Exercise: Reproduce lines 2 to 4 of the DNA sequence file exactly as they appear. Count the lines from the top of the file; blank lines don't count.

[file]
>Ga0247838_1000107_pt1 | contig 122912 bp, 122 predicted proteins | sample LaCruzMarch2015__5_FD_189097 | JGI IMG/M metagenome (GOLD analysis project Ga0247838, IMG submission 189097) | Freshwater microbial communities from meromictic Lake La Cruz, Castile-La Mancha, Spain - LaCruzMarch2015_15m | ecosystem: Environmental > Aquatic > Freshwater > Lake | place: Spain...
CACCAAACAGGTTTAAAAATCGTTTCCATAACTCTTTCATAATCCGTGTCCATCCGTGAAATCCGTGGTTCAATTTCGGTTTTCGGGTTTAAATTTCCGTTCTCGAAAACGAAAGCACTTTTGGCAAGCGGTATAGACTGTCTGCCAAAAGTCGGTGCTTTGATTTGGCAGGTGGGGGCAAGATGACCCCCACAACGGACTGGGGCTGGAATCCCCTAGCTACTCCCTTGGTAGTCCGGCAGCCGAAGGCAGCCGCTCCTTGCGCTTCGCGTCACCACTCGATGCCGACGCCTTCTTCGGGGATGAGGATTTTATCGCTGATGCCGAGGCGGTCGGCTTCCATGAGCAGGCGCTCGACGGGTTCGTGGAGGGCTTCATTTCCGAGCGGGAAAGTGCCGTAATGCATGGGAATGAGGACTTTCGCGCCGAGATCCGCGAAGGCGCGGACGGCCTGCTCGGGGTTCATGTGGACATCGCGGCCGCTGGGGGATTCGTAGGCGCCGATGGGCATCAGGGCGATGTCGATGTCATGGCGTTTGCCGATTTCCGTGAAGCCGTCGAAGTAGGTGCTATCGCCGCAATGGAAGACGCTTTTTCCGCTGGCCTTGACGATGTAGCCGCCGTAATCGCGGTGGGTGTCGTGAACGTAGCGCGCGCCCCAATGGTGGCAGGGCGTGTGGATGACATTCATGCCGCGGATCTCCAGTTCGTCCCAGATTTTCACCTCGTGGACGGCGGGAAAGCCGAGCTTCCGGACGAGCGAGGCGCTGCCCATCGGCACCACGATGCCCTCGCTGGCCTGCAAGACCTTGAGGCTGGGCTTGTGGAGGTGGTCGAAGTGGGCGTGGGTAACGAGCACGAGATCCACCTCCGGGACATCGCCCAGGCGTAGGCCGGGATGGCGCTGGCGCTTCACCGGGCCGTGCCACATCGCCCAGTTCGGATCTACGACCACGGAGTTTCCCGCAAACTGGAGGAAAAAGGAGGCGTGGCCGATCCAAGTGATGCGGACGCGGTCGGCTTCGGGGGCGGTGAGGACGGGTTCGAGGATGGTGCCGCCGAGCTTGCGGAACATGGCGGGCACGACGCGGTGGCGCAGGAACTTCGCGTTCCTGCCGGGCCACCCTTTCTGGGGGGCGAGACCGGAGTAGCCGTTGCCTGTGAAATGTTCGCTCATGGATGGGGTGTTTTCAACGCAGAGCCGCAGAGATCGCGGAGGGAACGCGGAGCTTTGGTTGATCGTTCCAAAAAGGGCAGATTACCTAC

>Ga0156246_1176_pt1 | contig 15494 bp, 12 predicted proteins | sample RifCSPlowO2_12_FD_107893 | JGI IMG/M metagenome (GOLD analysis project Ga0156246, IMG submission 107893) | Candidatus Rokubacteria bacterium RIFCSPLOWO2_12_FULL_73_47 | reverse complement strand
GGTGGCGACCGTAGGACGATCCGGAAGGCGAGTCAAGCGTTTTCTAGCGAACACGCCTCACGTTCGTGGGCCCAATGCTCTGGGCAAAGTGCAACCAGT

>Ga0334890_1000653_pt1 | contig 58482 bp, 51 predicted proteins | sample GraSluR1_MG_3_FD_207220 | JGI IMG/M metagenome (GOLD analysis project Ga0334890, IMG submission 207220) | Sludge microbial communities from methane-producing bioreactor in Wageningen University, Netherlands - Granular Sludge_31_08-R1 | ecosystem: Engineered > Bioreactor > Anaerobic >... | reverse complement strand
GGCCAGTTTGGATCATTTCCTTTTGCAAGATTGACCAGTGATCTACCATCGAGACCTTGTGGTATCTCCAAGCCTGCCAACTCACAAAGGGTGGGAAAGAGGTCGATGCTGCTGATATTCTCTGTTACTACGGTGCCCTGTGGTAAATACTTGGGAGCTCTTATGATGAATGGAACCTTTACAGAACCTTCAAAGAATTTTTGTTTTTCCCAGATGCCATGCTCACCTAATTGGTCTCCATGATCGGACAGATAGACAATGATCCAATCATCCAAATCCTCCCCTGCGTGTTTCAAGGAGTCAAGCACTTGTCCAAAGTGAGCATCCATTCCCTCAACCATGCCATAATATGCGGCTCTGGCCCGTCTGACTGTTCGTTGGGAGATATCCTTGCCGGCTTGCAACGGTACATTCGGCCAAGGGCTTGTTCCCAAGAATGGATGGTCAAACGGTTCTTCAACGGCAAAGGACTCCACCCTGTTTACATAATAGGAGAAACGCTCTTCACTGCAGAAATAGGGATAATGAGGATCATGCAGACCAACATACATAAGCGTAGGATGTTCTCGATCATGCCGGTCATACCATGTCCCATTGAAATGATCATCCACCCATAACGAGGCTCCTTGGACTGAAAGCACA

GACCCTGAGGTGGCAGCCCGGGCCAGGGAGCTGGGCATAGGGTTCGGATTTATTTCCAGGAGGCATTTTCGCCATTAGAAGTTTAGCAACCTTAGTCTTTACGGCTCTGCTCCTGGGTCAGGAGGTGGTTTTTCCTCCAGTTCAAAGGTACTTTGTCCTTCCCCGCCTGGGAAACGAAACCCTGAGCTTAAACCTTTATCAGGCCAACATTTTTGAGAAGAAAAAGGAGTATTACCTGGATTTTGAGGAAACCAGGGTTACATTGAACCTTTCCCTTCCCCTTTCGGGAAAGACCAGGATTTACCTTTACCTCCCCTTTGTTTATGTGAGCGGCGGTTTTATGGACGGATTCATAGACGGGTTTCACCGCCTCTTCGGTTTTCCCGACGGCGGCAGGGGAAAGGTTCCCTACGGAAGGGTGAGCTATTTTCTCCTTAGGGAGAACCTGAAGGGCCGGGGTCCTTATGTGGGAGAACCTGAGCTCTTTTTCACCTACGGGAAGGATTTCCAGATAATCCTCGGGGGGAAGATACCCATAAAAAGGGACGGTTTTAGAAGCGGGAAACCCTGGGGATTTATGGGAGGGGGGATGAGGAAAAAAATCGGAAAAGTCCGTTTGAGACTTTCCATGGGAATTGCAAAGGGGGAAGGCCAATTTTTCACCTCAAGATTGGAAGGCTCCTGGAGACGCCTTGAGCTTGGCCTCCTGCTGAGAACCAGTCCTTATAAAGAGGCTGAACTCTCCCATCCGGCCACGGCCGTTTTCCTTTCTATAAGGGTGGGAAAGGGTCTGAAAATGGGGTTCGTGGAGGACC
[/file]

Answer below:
CACCAAACAGGTTTAAAAATCGTTTCCATAACTCTTTCATAATCCGTGTCCATCCGTGAAATCCGTGGTTCAATTTCGGTTTTCGGGTTTAAATTTCCGTTCTCGAAAACGAAAGCACTTTTGGCAAGCGGTATAGACTGTCTGCCAAAAGTCGGTGCTTTGATTTGGCAGGTGGGGGCAAGATGACCCCCACAACGGACTGGGGCTGGAATCCCCTAGCTACTCCCTTGGTAGTCCGGCAGCCGAAGGCAGCCGCTCCTTGCGCTTCGCGTCACCACTCGATGCCGACGCCTTCTTCGGGGATGAGGATTTTATCGCTGATGCCGAGGCGGTCGGCTTCCATGAGCAGGCGCTCGACGGGTTCGTGGAGGGCTTCATTTCCGAGCGGGAAAGTGCCGTAATGCATGGGAATGAGGACTTTCGCGCCGAGATCCGCGAAGGCGCGGACGGCCTGCTCGGGGTTCATGTGGACATCGCGGCCGCTGGGGGATTCGTAGGCGCCGATGGGCATCAGGGCGATGTCGATGTCATGGCGTTTGCCGATTTCCGTGAAGCCGTCGAAGTAGGTGCTATCGCCGCAATGGAAGACGCTTTTTCCGCTGGCCTTGACGATGTAGCCGCCGTAATCGCGGTGGGTGTCGTGAACGTAGCGCGCGCCCCAATGGTGGCAGGGCGTGTGGATGACATTCATGCCGCGGATCTCCAGTTCGTCCCAGATTTTCACCTCGTGGACGGCGGGAAAGCCGAGCTTCCGGACGAGCGAGGCGCTGCCCATCGGCACCACGATGCCCTCGCTGGCCTGCAAGACCTTGAGGCTGGGCTTGTGGAGGTGGTCGAAGTGGGCGTGGGTAACGAGCACGAGATCCACCTCCGGGACATCGCCCAGGCGTAGGCCGGGATGGCGCTGGCGCTTCACCGGGCCGTGCCACATCGCCCAGTTCGGATCTACGACCACGGAGTTTCCCGCAAACTGGAGGAAAAAGGAGGCGTGGCCGATCCAAGTGATGCGGACGCGGTCGGCTTCGGGGGCGGTGAGGACGGGTTCGAGGATGGTGCCGCCGAGCTTGCGGAACATGGCGGGCACGACGCGGTGGCGCAGGAACTTCGCGTTCCTGCCGGGCCACCCTTTCTGGGGGGCGAGACCGGAGTAGCCGTTGCCTGTGAAATGTTCGCTCATGGATGGGGTGTTTTCAACGCAGAGCCGCAGAGATCGCGGAGGGAACGCGGAGCTTTGGTTGATCGTTCCAAAAAGGGCAGATTACCTAC

>Ga0156246_1176_pt1 | contig 15494 bp, 12 predicted proteins | sample RifCSPlowO2_12_FD_107893 | JGI IMG/M metagenome (GOLD analysis project Ga0156246, IMG submission 107893) | Candidatus Rokubacteria bacterium RIFCSPLOWO2_12_FULL_73_47 | reverse complement strand
GGTGGCGACCGTAGGACGATCCGGAAGGCGAGTCAAGCGTTTTCTAGCGAACACGCCTCACGTTCGTGGGCCCAATGCTCTGGGCAAAGTGCAACCAGT